American Payroll Association (APA) Basic Guide to Payroll, 2013 Edition
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The President has released the 2014 budget proposal. The payroll-related items are summarized below.
Federal Unemployment Tax Act (FUTA) surtax
The 0.2% surtax would be reinstated and made permanent, effective for wages paid on or after January 1, 2014.
Federal Unemployment Tax Act (FUTA) credit reductions
The proposal would provide short-term relief to employers by suspending interest payments on state UI debt and suspending the FUTA credit reduction for employers in borrowing states in 2013 and 2014. The FUTA wage base would also be raised in 2016 to $15,000 per worker paid annually, index the wage base to wage growth for subsequent years, and reduce the net Federal UI tax from 0.8% (after the proposed permanent reenactment and extension of the FUTA surtax) to 0.37%. States with wage bases below $15,000 would need to conform to the new FUTA base. States would maintain the ability to set their own tax rates, as under current law. The proposal would be effective upon the date of enactment.
Code Sec.6051 would be revised to require employers to include an “identifying number” for each employee, rather than an employee’s SSN, on Form W-2. By revising the Code to require an identifying number, the general rules under Code Sec. 6109 would apply and allow Treasury and the IRS to exercise regulatory authority to require or permit a truncated SSN on Form W-2, effective upon enactment.
Work opportunity Tax Credit (WOTC)
The proposal would permanently extend the WOTC to apply to wages paid to qualified individuals who begin work for the employer after December 31, 2013.The proposal would permanently extend the Indian employment credit to apply to wages paid to qualified employees in tax years beginning after December 31, 2013. In addition, the proposal would modify the calculation of the credit. For tax years beginning after December 31, 2013, the credit would be equal to 20 percent of the excess of qualified wages and health insurance costs paid or incurred by an employer in the current tax year over the amount of such wages and costs paid or incurred by the employer in the base year. The base year costs would equal the average of such wages and costs for the two tax years prior to the current tax year.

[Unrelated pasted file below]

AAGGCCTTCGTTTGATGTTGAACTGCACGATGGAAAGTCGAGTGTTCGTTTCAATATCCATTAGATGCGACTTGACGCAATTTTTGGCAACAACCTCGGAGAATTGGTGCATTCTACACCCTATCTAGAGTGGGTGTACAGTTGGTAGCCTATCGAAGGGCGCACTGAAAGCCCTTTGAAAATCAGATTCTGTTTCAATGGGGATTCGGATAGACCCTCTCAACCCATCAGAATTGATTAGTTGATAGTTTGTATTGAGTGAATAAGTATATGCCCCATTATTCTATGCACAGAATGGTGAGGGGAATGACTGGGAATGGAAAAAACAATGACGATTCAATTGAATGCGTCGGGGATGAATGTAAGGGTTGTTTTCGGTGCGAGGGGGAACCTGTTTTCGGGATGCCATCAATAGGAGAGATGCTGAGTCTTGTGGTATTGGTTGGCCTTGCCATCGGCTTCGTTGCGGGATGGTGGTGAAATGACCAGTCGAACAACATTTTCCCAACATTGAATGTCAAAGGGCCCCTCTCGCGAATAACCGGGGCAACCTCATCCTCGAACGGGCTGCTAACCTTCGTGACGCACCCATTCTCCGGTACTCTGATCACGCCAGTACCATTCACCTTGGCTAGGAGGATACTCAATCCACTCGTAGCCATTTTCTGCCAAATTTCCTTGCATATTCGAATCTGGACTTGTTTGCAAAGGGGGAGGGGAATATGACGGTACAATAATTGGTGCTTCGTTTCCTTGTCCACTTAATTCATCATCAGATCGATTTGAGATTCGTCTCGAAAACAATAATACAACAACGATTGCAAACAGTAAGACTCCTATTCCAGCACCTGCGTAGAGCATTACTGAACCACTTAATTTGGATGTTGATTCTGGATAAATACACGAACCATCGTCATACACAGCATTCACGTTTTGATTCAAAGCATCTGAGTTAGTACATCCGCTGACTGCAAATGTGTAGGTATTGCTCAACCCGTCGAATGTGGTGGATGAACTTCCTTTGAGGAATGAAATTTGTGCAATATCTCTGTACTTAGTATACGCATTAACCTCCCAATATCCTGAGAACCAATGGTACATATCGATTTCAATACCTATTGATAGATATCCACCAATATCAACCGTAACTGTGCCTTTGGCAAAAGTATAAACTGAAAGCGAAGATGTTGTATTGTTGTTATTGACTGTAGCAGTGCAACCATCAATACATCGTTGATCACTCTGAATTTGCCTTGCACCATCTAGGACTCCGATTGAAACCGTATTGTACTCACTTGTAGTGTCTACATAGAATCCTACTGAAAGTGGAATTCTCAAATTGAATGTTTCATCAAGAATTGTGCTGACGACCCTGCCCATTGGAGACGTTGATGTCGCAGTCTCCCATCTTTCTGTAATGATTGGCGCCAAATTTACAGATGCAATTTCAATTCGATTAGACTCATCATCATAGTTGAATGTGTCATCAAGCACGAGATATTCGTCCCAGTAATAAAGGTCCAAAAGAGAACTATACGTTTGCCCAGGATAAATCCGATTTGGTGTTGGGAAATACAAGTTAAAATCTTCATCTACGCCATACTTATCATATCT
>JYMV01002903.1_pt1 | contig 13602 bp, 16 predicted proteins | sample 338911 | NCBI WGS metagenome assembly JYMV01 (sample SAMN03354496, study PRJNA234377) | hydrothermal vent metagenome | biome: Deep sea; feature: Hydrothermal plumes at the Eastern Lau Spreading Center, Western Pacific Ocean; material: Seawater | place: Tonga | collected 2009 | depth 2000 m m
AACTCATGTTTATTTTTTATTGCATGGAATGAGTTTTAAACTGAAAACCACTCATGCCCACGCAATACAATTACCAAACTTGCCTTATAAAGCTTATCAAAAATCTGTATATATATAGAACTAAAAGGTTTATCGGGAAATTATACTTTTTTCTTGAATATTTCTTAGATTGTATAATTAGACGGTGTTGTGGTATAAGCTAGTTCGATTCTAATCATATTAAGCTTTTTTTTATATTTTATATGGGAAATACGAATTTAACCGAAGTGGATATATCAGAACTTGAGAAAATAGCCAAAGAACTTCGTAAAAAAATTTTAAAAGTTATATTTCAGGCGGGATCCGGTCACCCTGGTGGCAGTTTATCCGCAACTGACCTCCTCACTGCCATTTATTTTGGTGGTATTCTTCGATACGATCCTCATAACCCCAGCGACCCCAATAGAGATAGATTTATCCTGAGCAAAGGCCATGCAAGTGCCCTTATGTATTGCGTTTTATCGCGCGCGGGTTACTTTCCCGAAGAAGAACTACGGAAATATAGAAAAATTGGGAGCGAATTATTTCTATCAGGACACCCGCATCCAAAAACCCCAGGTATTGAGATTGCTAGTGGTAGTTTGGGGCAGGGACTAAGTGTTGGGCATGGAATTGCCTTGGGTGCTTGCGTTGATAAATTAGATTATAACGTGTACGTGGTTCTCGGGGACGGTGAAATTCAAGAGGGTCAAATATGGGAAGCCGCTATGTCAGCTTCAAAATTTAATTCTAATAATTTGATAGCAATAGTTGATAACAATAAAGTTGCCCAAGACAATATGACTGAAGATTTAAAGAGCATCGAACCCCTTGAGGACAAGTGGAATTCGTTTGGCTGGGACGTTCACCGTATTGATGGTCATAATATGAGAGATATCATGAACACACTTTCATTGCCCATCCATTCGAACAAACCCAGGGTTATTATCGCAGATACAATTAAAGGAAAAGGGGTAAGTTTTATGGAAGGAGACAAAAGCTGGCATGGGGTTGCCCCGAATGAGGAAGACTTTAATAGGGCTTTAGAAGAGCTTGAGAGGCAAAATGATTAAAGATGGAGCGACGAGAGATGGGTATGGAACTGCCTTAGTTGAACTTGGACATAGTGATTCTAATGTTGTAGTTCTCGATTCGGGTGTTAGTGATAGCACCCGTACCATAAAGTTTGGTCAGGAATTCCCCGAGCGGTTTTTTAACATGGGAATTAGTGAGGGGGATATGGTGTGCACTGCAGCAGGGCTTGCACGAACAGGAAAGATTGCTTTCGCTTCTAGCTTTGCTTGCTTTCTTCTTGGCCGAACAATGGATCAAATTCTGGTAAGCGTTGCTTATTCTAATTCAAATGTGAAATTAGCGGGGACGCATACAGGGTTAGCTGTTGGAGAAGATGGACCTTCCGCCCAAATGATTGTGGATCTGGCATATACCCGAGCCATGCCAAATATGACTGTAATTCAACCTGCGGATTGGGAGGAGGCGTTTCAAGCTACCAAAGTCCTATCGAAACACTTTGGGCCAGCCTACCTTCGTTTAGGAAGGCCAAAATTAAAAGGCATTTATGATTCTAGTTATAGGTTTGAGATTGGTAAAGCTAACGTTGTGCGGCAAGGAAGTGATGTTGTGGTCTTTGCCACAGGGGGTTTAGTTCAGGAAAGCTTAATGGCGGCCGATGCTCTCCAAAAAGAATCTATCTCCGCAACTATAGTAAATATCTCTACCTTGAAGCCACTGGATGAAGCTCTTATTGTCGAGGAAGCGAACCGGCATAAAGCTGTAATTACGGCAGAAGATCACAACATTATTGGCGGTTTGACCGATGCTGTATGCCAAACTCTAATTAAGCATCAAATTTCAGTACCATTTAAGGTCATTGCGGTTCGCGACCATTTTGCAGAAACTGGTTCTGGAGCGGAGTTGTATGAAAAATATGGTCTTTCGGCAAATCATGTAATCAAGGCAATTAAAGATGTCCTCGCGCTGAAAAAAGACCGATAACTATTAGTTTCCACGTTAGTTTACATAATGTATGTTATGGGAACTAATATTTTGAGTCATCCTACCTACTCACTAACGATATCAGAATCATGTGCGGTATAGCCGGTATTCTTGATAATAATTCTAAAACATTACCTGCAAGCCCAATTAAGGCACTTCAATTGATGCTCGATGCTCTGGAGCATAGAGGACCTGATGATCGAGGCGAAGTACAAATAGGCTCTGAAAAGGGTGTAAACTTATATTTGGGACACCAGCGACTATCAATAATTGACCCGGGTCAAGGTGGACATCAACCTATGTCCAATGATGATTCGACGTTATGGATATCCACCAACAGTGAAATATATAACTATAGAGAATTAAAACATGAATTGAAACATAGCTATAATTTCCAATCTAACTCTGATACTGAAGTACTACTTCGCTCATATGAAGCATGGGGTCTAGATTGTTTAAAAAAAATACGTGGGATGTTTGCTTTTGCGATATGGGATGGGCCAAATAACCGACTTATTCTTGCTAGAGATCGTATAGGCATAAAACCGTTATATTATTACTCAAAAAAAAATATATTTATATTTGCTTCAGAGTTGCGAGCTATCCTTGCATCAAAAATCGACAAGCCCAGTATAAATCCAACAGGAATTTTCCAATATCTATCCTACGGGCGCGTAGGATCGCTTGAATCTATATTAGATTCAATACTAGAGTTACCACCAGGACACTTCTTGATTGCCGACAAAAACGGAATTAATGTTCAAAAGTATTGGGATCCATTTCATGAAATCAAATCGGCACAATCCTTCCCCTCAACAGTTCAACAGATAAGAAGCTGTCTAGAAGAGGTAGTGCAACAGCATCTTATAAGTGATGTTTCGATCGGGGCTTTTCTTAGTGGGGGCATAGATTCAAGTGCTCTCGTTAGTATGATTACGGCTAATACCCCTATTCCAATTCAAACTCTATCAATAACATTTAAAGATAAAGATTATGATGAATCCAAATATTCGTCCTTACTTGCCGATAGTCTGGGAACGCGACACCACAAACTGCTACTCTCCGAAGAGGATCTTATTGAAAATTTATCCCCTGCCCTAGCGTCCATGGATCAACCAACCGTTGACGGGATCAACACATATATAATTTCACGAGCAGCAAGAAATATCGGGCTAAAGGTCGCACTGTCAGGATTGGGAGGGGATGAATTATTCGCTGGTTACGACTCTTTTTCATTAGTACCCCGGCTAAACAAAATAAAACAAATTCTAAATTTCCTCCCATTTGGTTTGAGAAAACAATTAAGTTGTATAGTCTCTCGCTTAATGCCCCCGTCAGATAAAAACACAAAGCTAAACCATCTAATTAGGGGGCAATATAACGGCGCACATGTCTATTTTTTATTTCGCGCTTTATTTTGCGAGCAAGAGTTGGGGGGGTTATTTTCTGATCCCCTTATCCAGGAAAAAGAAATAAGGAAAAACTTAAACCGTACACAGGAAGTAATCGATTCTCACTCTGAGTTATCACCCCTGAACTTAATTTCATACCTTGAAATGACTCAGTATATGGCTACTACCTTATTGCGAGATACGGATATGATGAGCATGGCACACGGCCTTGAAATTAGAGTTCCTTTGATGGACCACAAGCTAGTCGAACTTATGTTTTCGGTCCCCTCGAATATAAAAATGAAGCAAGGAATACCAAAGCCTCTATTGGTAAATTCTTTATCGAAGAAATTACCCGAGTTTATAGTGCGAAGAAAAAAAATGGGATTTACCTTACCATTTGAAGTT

Small business wage credit
Qualified employers would be provided a tax credit for increases in wage expense, whether driven by new hires, increased wages, or both. The credit would be equal to 10% of the increase in the employer’s eligible wages paid during the credit period over the employer’s eligible wages paid during the base period. Base period wages are calculated using wages paid in 2012. The credit period is the twelve month period following the date of enactment. Eligible wages are the employer’s Old Age Survivors and Disability Insurance (OASDI) wages. The maximum amount of the increase in eligible wages would be $5 million per employer, for a maximum credit of $500,000. For employers with no OASDI wages in the base period, eligible wages would be 80 percent of their OASDI wages paid in the credit period. To focus the benefit on small businesses, the credit would be limited to employers with less than $20 million in OASDI wages in 2012. The credit would be a general business credit. A similar credit would be provided for qualified tax-exempt employers. The Secretary would have the authority to prescribe rules with respect to eligible wages.